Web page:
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Today's News

  • Lab Posts Danger Signs

    Los Alamos National Laboratory isn’t taking any chances about safety problems related to old munitions that might be lying around or recently exposed in the area.

    Last November two old mortar shells were found by a hiker near the boundary of TA-33 and TA-70 in Ancho Canyon, south of White Rock.

    The discovery was reported to the Los Police Department at the time and a hazardous devices team was called out for tests.

  • Cycling: Race gets an early start in 2009

    It might seem too early in the year, but the Pajarito Punishment mountain bike race starts up Saturday.

    The Pajarito Punishment will get going at 9 a.m. at Pajarito Mountain. The event will cover two days with the Punishment race scheduled for Saturday and a new downhill race Sunday.

    The race is the sixth leg of the New Mexico Off Road Series. Some of the top riders around the state attend the yearly race.

  • Running: Romero has perfect prediction Tuesday

    Nathan Romero had the third perfect prediction of the 2009 season at Tuesday’s pace race.

    Tuesday’s pace race, a weekly event sponsored by the Atomic City Roadrunners, was held at Big Rock Loop on North Mesa. There were 20 runners and walkers competing in Tuesday’s race.

    Romero, running on the 3-mile course Tuesday, had a perfect finish-time prediction of exactly 21 minutes. It was Romero’s first pace race of the season.

  • District desperately needs bus drivers

    Last summer the Los Alamos Public Schools lost four route drivers. Three drivers took jobs with Atomic City Transit and one, Keith Rosenbaum, was promoted to LAPS Transportation Division superintendent.

    Rosenbaum briefed the Los Alamos Board of Education Thursday evening in the district boardroom regarding the status of his department, including the impact Atomic City Transit (ACT) and Park and Ride bus systems are having on his bus ridership.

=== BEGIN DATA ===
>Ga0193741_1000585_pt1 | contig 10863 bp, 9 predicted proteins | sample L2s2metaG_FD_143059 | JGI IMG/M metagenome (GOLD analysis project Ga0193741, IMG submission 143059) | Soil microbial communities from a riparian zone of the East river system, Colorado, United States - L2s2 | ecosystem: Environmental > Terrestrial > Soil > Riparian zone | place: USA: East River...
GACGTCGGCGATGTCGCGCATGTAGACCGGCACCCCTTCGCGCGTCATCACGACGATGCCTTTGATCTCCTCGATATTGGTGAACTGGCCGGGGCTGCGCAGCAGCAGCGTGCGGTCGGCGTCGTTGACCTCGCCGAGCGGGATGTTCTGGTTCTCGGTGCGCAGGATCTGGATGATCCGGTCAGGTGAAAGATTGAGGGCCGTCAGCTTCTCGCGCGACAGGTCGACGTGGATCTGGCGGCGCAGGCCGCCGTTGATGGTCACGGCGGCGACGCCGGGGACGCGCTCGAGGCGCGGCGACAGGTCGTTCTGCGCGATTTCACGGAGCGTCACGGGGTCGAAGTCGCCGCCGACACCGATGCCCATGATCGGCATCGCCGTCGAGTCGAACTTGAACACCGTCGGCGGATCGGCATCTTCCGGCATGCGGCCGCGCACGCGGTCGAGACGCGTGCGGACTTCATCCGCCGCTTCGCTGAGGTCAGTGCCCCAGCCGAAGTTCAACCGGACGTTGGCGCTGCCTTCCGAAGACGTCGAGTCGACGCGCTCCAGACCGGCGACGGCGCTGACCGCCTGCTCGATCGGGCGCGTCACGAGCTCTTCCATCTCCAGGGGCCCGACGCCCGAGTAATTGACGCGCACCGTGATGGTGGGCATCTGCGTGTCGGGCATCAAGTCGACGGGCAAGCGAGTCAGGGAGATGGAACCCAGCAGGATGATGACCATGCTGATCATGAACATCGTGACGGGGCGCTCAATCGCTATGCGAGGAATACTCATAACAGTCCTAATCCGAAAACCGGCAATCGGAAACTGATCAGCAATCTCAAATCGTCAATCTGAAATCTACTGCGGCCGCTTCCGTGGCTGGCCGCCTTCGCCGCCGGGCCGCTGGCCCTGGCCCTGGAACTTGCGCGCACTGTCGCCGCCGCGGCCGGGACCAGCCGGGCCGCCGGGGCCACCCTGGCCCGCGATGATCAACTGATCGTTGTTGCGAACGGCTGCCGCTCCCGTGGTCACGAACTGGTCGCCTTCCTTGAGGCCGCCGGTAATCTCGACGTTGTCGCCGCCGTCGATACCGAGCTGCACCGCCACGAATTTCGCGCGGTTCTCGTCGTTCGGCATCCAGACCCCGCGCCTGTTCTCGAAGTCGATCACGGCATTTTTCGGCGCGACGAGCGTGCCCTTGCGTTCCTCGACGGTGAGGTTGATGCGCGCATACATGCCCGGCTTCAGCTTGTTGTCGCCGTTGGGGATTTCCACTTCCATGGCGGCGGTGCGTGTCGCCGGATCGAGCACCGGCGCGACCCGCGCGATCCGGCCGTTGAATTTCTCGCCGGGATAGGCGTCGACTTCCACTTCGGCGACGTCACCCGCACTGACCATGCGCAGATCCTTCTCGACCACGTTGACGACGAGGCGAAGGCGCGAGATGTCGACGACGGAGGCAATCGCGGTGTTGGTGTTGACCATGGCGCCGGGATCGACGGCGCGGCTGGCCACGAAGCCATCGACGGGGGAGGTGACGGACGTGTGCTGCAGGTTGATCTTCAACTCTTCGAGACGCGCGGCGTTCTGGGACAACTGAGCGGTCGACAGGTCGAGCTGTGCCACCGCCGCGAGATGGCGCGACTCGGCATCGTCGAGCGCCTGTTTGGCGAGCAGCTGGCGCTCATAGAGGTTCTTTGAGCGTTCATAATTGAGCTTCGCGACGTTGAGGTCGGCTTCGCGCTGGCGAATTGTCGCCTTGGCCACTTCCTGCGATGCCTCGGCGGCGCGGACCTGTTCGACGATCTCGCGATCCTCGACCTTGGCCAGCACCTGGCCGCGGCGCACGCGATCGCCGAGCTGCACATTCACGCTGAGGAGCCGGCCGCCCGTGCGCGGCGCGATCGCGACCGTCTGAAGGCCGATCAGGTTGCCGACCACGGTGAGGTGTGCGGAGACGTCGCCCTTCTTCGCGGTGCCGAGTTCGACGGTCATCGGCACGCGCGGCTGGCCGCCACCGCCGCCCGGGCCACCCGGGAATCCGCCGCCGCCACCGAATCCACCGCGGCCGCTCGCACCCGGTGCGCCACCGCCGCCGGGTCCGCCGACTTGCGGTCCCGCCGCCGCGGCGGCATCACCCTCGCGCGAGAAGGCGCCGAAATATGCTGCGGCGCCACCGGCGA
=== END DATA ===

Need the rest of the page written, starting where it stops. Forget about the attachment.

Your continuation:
The district is down about 500 riders, combining the high school and middle schools, from 800 at the beginning of the year.

  • A rover named Curiosity

    The Mars rover that will be carrying two instruments from Los Alamos National Laboratory has a name.

    In a national competition, Clara Ma, a sixth-grader from Kansas submitted the winning entry, “Curiosity.” She wins a trip to NASA’s Jet Propulsion Laboratory in Pasadena, Calif.

    NASA made the announcement Thursday, noting that the name was chosen from over 9,000 suggestions and took into account the essays that accompanied the proposals.

  • Register for icon painting class

    An icon painting workshop in the Byzantine-Russian tradition will be held July 6-11 in Santa Fe.  The Prosopon School of Iconology introduces students to the practice and theory of the ancient Christian art of icon-writing in the Byzantine-Russian tradition.

    During the intensive, “hands-on” workshop, each participant will paint an icon using traditional techniques and materials.

  • Local business owner recognized as a woman of influence

    Her interest in going beyond decorating and into creating environmental spaces has allowed Cheryl Sowder’s business to blossom and thrive for three decades.

    And New Mexico Business Weekly recently rewarded Sowder’s success with its prestigious Women of Influence award.

    The Finishing Touch owner was honored at the Business Weekly’s fifth annual Women of Influence awards luncheon in April at the Embassy Suites Hotel in Albuquerque. More than 400 attendees celebrated the recognition and achievements of Sowder and other recipients.

  • We, too, desire peace in the Middle East

    Dear Editor,

    In his letter of May 14, Richard Foster implies that Israel’s occupation of the West Bank is the principle cause of armed conflict in the Middle East, and that our nation’s support of Israel is evidence that we, too, do not desire peace in that region.

  • When the horn blows

    Dear Editor,

    What is with these people that blow their horns in a parking lot when nobody is in the vehicle?

    Don’t they realize it is not only unnecessary but rude and annoying?

    Don’t we have enough noise in our lives without people blowing their horns just to lock their doors?

    Why can’t they be considerate enough to look in their vehicle owners manual and learn how to turn that irritating horn feature off?

  • The blessings of cancer

    No I haven’t been drinking!

    Trust me, the great Lance Armstrong said it in his book, “It’s Not About the Bike.” Cancer survivors are the lucky ones, because dying from cancer sucks, right?

    Hang on, there must be more to it than that.